Scientists behaving badly

Scientists behaving badly

Scientists aren't always on their best behaviour

Do you think all scientists are well behaved? You're wrong! Most scientists are well-behaved, dedicated to their work and completely honest. But not all of them. Check out our five scientists behaving badly.

Thomas Edison

Thomas Edison was a brilliant inventor. He developed lots of things we take for granted, including the lightbulb. But he also used dirty tricks to try and win his fights.

Edison was involved in the War of Currents against George Westinghouse and Nikola Tesla. Edison wanted to use direct current (DC) to transmit electricity across the US. Westinghouse and Tesla wanted to use alternating current (AC). The winner of the War of Currents would be able to use their company to transmit electricity across the US, which would earn a lot of money.

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Inventing the lightbulb: good. Killing animals: bad.

Edison used dirty tricks against Westinghouse and Tesla. He invented the electric chair and powered it using AC, to suggest that AC was deadlier than DC.  His employees used AC to kill animals, including cats, dogs, cows and horses, to suggest to the press that AC was more dangerous than DC.

Inventing a new form of capital punishment and killing lots of animals? That's definitely a scientist behaving badly.

Barry Marshall

Would you swallow a dish of dangerous bacteria to prove your theory? Barry Marshall did! Marshall was investigating the cause of peptic ulcers, painful sores in stomach and intestine linings. Most scientists thought that peptic ulcers were caused by stress, spicy foods and too much stomach acid.

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Mmm tasty, dangerous bacteria

Marshall thought that bacteria called H. pylori caused peptic ulcers. Marshall tried to infect piglets with the bacteria, to show that bacteria caused peptic ulcers, but it didn't work. So what did he do next? He drank a Petri dish full of H. pylori! H. pylori can cause fatal ulcers, so he was taking a risk.

Marshall didn't expect to develop an ulcer for years, so he was surprised when he started feeling unwell within a week! The bacteria were affecting his stomach. Marshall and his collaborator Robin Warren were awarded a Nobel Prize for their work linking H. pylori to peptic ulcers.

Thanks Vicki Symington for that suggestion!

Edward Jenner

Jenner is famous for pioneering vaccination. Some people say his work has saved more lives than the work of any other man. So what has Jenner done that's so bad?

Jenner thought that cowpox, a non-fatal infection caught from cows, would provide immunity against smallpox, an often fatal disease. To prove that vaccination worked, Jenner needed to test his theory.

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Jenner invented vaccination, but were his experiments ethical?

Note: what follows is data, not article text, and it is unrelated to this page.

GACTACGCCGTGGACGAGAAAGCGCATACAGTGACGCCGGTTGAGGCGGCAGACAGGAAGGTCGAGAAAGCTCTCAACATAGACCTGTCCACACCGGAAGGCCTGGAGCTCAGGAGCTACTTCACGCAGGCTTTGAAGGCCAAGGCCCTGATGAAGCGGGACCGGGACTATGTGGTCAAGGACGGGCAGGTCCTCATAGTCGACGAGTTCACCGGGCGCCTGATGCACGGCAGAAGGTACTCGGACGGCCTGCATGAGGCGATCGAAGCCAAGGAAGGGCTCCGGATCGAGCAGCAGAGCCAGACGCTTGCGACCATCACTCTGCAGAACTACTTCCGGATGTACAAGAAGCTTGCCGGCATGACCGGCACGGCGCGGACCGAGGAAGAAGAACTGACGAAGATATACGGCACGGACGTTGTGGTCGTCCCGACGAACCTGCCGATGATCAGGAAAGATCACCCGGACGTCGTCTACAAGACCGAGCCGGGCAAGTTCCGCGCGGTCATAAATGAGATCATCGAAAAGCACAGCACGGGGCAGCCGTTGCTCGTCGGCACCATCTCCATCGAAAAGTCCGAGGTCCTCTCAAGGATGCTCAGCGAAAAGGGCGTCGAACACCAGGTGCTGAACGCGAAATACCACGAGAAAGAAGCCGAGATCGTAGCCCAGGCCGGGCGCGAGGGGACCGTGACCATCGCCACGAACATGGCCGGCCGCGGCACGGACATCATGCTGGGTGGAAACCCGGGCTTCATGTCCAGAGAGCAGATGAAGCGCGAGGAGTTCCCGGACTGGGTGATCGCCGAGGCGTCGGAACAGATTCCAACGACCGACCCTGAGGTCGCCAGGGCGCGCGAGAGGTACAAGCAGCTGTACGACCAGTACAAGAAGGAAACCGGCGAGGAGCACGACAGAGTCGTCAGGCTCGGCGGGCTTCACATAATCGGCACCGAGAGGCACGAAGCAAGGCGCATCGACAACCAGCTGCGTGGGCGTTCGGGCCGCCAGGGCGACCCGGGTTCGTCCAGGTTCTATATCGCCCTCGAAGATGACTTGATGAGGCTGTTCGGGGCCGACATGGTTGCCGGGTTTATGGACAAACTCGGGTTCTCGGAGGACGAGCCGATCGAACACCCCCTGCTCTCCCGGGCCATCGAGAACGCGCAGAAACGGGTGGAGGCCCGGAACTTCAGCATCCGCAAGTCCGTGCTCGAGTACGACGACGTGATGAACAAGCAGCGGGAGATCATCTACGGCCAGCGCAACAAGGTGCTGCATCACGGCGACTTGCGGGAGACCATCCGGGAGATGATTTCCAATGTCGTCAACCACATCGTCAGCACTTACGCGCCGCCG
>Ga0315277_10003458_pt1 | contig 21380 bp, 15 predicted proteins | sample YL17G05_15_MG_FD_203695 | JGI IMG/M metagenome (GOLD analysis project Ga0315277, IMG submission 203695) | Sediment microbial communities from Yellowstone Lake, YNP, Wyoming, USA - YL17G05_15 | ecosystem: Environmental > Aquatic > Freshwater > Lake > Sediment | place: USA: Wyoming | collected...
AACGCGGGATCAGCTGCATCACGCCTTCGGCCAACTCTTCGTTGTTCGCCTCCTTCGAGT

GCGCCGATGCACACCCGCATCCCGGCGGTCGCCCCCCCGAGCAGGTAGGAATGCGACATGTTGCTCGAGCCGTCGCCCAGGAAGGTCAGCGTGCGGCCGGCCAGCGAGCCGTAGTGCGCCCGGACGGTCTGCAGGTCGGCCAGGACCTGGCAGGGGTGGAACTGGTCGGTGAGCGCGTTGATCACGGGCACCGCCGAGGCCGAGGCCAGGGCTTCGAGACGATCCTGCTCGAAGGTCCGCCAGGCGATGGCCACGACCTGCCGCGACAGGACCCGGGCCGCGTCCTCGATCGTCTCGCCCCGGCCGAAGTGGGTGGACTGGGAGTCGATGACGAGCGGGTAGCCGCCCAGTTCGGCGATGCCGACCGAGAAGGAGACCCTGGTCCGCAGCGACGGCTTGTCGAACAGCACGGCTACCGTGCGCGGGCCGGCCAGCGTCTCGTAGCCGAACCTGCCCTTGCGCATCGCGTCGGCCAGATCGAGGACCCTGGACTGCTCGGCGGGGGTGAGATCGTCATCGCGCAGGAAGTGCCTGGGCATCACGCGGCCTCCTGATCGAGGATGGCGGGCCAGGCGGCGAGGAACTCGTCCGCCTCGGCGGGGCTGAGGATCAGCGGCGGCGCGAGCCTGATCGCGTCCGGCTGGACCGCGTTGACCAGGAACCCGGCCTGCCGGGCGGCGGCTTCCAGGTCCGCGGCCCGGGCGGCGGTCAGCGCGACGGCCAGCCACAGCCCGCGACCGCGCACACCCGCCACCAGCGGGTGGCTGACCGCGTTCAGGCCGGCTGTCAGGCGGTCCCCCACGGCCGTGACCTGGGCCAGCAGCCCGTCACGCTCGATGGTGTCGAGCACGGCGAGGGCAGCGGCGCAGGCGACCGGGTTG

Jenner found a milkmaid suffering from cowpox and took some of the pus from the blisters on her arm. He then infected James Phipps, an eight-year-old boy, with cowpox. Phipps caught cowpox as Jenner expected. But, to test his theory, Jenner needed to infect Phipps with smallpox. Luckily, the vaccination worked and Phipps didn't catch smallpox.

Now, vaccinations are tested rigorously before being tested on humans. What if Jenner's vaccination hadn't worked? Phipps could have died. However, Jenner's work has saved millions of lives. Do you think he was right to experiment on a child?

Galileo

Galileo is a very famous scientist. He is known as the father of modern physics for the many experiments he carried out. Galileo discovered the first four of Jupiter's moons, improved the telescope and made significant discoveries about gravity and pendulums. But even Galileo behaved badly sometimes.

Galileo supported the theory that the Earth revolves around the Sun. We know that's true, but at the time this theory was very controversial. Galileo was put under house arrest for years for supporting this theory. Galileo thought that tides would help him prove that the Earth revolved around the Sun.

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Galileo was a great scientist, but even he behaved badly

Galileo made mathematical arguments to show that the Earth moving around the Sun caused the tides. But his maths showed only one high tide per day, even though Galileo knew there were two high tides per day. Also, a scientist called Kepler had already shown that tides were mainly due to the moon.

When people pointed this out to Galileo, he called them silly and childish. Still, we remember Galileo for his groundbreaking scientific thinking rather than his mathematical mistakes. I think if I was under house arrest, I'd be tempted to use mathematical fraud to get out!

John B. Watson

The psychologist John B. Watson wanted to find out if children could be made to fear something they hadn't been afraid of before. Watson experimented on a 9 month old baby called Little Albert. Whenever Little Albert tried to play with a white rat, a loud noise sounded in the background. Little Albert was afraid of the noise and cried whenever he heard it.

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Watson made Little Albert afraid of white rats

Watson repeated the experiment over and over again until Albert became scared of the white rat. Eventually, Little Albert became afraid of anything that was white and furry including rabbits, coats and even Santa Claus!

The researchers taught Albert to be afraid. The sad thing about this study is that Albert left the hospital before Watson could reverse the effects of the experiment. Little Albert left the hospital with fears that he didn't have before. Do you think it is OK for scientists to do that?

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